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Old Dec 30, 2006, 04:06 PM
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Yes, I think it's possible, just difficult. And hard to reproduce.
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Old Dec 30, 2006, 04:08 PM
iPhly R/C with iPhone
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Quote:
Originally Posted by leadfeather
Here is a short video clip of the flat inverted V tail demonstrating good taxiing yaw control.
The yaw is very impressive. I wonder if the effect has to do with lifting one of the pontoons but keeping the other one on the carpet. This creates significant differential in drag and could be more like turning a caterpillar tractor.

Ari.
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Old Dec 30, 2006, 04:16 PM
iPhly R/C with iPhone
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Quote:
Originally Posted by mnowell129
(I mean does any body still have a 3 channel transmitter and 3 channel receiver? I question the reduced cost and low complexity argument of 3 vs 4 channels. There must be some other attraction to 3 channels that I can't get a handle on.)
It's a little known fact that RXs' weights are proportional to the number of channels :=) I've been hanging out in the indoor forum for too long.

Ari.
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Old Dec 30, 2006, 05:29 PM
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Dan,

if you insist on using three channels, you've got to compromise. In my opinion, the decision you have to make is building a gyro that flies well without the capability of ROGs, or building a gyro that may take off from ground and doesn't fly as you want it to. The first choice results in a fully controlled head as used in the DAG-2 or the Micromum/Minimum without any rudder, the second choice results in more experiments with doubtful outcome.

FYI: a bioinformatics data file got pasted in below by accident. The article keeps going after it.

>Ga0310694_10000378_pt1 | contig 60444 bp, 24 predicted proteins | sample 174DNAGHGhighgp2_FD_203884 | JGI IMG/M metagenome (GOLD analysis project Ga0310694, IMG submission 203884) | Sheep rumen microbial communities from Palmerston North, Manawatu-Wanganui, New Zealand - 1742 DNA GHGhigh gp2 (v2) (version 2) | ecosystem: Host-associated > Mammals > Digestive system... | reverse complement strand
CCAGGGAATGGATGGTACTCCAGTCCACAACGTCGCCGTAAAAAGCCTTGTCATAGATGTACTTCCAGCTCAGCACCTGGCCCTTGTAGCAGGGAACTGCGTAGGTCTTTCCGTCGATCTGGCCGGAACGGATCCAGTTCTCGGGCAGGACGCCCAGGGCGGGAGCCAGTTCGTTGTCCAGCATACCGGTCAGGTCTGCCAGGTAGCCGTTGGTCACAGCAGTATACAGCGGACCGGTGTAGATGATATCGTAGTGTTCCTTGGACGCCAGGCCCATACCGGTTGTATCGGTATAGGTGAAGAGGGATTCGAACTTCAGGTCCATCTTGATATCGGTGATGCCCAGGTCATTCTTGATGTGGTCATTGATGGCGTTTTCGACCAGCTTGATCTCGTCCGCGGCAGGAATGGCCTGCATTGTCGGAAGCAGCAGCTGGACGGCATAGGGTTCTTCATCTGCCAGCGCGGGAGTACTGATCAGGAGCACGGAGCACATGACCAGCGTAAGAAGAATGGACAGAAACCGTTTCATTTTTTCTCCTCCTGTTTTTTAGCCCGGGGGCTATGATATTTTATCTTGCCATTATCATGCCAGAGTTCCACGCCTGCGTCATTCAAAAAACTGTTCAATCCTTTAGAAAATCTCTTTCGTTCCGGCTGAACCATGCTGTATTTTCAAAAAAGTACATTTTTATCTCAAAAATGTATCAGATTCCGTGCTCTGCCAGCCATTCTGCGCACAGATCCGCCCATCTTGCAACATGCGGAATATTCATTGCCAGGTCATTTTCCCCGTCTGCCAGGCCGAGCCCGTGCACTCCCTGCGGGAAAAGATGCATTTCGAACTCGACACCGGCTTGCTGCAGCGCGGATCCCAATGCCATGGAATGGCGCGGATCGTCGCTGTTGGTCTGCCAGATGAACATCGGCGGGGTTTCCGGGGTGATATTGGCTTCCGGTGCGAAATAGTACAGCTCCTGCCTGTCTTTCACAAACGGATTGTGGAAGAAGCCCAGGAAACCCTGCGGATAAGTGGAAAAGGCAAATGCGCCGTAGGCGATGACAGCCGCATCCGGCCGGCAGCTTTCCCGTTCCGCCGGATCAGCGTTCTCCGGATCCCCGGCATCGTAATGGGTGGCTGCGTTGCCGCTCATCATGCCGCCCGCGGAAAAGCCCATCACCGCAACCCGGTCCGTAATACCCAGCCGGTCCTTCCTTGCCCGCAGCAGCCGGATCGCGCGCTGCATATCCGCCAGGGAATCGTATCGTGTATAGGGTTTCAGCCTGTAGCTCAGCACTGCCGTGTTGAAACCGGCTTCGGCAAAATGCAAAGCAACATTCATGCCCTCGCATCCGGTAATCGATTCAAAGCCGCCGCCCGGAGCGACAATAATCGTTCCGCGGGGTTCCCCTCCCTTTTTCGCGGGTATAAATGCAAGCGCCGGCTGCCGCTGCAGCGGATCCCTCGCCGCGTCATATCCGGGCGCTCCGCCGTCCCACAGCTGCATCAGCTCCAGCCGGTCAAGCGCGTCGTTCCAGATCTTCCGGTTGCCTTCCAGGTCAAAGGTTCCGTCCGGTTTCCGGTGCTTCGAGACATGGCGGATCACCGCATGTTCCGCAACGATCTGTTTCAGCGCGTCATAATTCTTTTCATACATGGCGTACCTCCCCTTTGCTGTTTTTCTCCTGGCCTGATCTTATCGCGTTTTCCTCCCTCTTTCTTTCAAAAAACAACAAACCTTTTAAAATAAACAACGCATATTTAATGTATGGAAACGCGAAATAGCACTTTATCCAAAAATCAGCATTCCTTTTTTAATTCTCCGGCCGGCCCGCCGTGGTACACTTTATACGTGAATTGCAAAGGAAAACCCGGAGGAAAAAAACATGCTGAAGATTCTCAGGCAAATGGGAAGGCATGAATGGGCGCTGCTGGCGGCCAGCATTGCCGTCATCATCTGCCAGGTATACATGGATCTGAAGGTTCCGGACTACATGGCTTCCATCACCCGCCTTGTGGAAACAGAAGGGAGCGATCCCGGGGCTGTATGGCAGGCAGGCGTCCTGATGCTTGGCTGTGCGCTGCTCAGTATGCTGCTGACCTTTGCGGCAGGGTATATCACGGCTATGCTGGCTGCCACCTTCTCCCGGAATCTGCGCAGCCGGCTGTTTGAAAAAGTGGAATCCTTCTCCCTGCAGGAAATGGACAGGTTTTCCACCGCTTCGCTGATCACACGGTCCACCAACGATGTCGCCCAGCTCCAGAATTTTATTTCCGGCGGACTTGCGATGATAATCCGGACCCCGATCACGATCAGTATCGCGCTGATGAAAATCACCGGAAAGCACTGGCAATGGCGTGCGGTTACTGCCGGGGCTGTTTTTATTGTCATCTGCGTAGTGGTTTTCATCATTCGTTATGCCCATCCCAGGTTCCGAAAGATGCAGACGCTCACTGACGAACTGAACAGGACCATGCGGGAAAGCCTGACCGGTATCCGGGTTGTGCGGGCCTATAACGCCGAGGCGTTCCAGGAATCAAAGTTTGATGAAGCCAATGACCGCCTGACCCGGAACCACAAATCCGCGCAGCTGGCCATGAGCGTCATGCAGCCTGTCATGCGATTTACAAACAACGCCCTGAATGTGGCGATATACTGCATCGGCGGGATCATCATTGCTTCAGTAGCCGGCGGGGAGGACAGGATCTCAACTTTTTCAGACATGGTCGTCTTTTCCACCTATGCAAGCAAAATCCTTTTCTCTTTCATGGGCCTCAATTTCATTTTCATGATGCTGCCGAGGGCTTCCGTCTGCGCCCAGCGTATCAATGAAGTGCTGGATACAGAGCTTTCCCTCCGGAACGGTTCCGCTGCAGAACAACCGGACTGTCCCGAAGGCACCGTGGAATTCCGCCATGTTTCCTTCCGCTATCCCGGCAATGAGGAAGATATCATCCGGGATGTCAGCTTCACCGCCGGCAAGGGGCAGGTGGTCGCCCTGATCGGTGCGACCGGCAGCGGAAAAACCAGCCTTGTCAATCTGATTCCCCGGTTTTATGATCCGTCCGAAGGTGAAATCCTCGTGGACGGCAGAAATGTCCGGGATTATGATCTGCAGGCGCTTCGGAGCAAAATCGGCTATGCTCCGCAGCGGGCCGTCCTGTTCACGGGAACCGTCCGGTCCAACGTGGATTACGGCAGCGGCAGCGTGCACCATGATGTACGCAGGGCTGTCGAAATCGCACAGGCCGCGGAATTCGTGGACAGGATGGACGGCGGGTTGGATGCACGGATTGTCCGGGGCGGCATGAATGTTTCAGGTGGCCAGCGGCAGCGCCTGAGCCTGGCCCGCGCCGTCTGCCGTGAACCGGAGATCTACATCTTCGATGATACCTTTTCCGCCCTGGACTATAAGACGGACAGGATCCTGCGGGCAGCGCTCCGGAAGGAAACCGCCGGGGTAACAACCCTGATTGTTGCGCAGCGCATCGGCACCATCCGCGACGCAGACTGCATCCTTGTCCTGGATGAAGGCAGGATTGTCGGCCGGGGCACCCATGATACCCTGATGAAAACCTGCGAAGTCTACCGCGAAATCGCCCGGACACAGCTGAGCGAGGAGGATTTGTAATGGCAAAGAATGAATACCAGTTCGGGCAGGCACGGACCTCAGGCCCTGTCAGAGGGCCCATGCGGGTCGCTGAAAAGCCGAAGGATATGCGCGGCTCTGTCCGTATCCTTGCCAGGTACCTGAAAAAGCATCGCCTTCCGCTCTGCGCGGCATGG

In my opinion, you only need a rudder, if you want to take off from ground. One of my three Micromums has got a rudder, that's the one I use when there's enough snow to make our airfield smooth enough for ROGs. With the other two I'm only doing hand launches, but flying them is fun, nevertheless.

Well, do you want fun or work?

Jochen
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Old Dec 30, 2006, 06:06 PM
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Quote:
Originally Posted by iter
It's a little known fact that RXs' weights are proportional to the number of channels :=) I've been hanging out in the indoor forum for too long.

Ari.
Point taken. I'm sure this what you're using in your slow stick
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Old Dec 30, 2006, 06:07 PM
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Quote:
Originally Posted by JochenK
if you insist on using three channels, you've got to compromise.
Exactly. Aircraft are fundamentally 3 axis control plus motor. Like Einstein said, make everything as simple as possible but no more.
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Old Dec 31, 2006, 06:32 AM
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Quote:
Originally Posted by JochenK
Dan,



Well, do you want fun or work?

Jochen
Jochen,

This may not make sense to some, but the work is at least half the fun for me. I get a tremendous amount of satisfaction from experimenting, overcoming challenges, and learning. For me the work with the autogyros is not a struggle, it is an adventure...I love it!

Dan